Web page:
I used to think that when my dad died, I would die. There was just something underneath it all between us. I used to hear him in my inner ear from time to time – while he was still alive. He was an artist, a very sensitive man. But he died and I didn’t die – I became more in touch with the beauty of existence, I think partly because I know that was his legacy for me – to live. I’ve only gone to see his urn twice because he isn’t there – he’s every where, and he’s not really dead. I wish I could post this really cool picture of him from the early seventies. He’s at a party sitting between two seventies-looking women with long hair parted down the center. He wore jeans and he leaned back with his legs crossed — I imagine they might have passed a joint around at some point. He’s got his head thrown back in laughter. He’s wearing a beard and slightly messy afro. He looked like a rock star.
In 2003, he had an arrhythmia and had passed out before they found him. While he was in a coma a lot of people from disparate ends came together in the hospital, friends, family, students – my mother from whom he was divorced and stepmother were in the same room – even my mother’s sisters were there.
He was a strong influence on me. At one time I believe I tried to emulate him. I begged him to let me wear his dungaree jacket that he had embroidered for himself in the early seventies and this African beanie hat that one of his clients had made for him. I was “Little Joe.”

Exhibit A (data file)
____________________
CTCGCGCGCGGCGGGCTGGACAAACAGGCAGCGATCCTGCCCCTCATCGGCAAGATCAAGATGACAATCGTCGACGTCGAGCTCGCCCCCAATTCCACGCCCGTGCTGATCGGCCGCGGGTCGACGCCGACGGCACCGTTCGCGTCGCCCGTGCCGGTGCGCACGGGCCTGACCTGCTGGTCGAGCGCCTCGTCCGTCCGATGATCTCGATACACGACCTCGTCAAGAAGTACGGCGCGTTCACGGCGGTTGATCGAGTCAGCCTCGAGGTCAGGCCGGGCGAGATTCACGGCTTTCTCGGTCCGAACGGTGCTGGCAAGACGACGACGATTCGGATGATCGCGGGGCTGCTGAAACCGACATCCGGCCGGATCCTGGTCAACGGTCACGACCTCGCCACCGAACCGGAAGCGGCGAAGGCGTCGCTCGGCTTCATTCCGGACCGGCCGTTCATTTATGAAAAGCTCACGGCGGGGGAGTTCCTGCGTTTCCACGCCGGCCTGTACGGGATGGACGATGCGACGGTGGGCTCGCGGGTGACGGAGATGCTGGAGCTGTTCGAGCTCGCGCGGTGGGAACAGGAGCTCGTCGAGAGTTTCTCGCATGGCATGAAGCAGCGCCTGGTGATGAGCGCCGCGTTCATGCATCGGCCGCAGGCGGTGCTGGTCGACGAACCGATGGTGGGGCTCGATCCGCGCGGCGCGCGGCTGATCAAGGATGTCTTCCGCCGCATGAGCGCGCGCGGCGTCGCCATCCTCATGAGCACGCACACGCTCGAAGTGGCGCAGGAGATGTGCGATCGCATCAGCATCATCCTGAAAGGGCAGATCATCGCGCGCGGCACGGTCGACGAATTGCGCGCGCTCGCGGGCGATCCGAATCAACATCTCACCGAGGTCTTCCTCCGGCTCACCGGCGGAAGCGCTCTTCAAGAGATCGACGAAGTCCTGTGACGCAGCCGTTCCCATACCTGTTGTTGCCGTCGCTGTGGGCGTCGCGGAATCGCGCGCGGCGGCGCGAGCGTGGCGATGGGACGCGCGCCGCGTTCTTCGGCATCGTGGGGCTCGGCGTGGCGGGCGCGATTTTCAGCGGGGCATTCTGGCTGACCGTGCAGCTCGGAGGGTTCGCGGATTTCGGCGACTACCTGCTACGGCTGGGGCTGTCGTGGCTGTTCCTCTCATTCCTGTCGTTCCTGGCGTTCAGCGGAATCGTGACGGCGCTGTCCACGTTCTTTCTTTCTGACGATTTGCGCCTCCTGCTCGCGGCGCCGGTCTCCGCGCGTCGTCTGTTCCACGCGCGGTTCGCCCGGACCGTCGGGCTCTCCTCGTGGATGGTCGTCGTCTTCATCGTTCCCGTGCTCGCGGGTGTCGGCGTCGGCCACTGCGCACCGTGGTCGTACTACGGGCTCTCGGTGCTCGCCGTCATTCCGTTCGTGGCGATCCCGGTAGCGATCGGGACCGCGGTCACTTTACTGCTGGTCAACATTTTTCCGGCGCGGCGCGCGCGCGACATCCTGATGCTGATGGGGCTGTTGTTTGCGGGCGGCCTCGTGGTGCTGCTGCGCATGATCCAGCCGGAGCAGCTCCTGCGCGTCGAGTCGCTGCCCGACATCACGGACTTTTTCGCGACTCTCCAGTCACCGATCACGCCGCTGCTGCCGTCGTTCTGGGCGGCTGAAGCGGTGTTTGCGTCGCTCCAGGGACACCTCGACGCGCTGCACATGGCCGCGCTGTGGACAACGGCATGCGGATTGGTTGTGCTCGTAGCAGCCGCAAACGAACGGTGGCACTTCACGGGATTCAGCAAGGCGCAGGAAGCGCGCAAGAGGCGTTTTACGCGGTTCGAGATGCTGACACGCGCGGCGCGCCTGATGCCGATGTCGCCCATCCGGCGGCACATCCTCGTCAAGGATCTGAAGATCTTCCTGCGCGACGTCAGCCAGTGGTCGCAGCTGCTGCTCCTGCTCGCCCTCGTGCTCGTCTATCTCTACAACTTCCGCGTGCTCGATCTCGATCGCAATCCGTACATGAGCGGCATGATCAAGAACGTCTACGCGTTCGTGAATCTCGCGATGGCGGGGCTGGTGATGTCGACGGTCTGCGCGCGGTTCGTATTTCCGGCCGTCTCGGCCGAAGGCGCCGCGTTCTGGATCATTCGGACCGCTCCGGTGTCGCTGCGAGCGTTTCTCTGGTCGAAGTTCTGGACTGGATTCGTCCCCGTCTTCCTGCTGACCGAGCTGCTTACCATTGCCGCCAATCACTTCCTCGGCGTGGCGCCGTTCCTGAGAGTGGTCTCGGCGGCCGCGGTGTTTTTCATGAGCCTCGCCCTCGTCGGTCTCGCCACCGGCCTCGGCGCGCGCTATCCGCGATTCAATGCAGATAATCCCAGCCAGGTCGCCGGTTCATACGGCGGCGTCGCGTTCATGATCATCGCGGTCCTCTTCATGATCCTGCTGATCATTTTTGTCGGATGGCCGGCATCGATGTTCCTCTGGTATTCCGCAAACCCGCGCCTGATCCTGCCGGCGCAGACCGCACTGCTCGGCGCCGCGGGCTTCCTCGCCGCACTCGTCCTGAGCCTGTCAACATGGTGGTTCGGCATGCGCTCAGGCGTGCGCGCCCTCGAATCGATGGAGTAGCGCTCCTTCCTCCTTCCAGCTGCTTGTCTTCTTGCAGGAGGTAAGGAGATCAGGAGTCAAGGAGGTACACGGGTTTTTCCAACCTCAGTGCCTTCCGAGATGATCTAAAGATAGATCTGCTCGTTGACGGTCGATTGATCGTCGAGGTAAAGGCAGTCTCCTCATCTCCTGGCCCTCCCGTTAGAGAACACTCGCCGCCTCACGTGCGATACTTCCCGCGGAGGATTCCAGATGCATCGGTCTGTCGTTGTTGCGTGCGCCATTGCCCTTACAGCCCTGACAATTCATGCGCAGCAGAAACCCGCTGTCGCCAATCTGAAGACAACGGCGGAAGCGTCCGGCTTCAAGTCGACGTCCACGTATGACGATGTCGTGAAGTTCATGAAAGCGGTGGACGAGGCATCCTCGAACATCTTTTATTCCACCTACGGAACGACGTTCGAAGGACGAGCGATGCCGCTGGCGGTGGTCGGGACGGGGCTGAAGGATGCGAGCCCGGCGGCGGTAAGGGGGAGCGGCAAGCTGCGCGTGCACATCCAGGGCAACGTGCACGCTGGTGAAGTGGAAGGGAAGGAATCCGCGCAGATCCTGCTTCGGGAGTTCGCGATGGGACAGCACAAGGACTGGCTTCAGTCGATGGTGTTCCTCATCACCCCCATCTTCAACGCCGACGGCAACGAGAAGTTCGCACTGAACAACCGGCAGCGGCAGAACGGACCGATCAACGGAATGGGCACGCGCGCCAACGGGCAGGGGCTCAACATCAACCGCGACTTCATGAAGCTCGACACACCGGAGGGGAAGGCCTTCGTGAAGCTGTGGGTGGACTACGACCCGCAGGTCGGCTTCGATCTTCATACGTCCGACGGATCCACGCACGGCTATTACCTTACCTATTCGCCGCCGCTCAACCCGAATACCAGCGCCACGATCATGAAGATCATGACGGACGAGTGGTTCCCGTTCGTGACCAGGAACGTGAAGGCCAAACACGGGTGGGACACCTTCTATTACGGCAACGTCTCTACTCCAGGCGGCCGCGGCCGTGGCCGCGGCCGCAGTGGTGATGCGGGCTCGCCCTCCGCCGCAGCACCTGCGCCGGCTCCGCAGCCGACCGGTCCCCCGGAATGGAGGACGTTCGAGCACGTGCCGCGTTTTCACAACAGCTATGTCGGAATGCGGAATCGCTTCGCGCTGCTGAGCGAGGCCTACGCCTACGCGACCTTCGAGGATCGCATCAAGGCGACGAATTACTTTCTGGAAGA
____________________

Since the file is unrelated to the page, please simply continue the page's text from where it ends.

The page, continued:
My father meant to stay with the family until the bitter end but a divorce initiated by my mother was really warranted. They were just 18 and 22 when they married and though my home life was not tumultuous, they weren’t compatible. They gave me a brilliant childhood, however. They were married twenty years. It was hard for him in the beginning – he felt everyone had turned against him and that he had failed. He took me to the circus (I was 20 years old) after the divorce – it was melancholy and reminded me of the circus part of Peggy Lee’s song “Is That All There Is.”
He insisted on being in my baby sister’s life and there was no fight from my mom about this. My dad took her every summer and on weekends and eventually she went to live with him and his second wife. My parents were civilized about their separation. My father would precede a minor complaint about my mother with “I hate to talk about her but…” And if I said anything negative about my mother he said, “Now don’t talk about her like that.” But my father wasn’t perfect – God knows that! When I look back I realize that both my parents were adolescents who were growing up with us, and I got some of the best ass-whippings this side of the city!
As an adult on my day off, I called my dad and said, “Let’s go to the beach.” He came and got me. He fished and I sun bathed in the sand yards away. I’d crane my head up to see him in the water up to his thighs, sunglasses on, fishing pole out. At the end of the day, he gutted fish for me to cook. It was one of the best days of my life. When I was in elementary school a little girl yelled at me, “You think you’re father’s Superman!” Well he wasn’t, but I feel damn lucky to have had him in my life.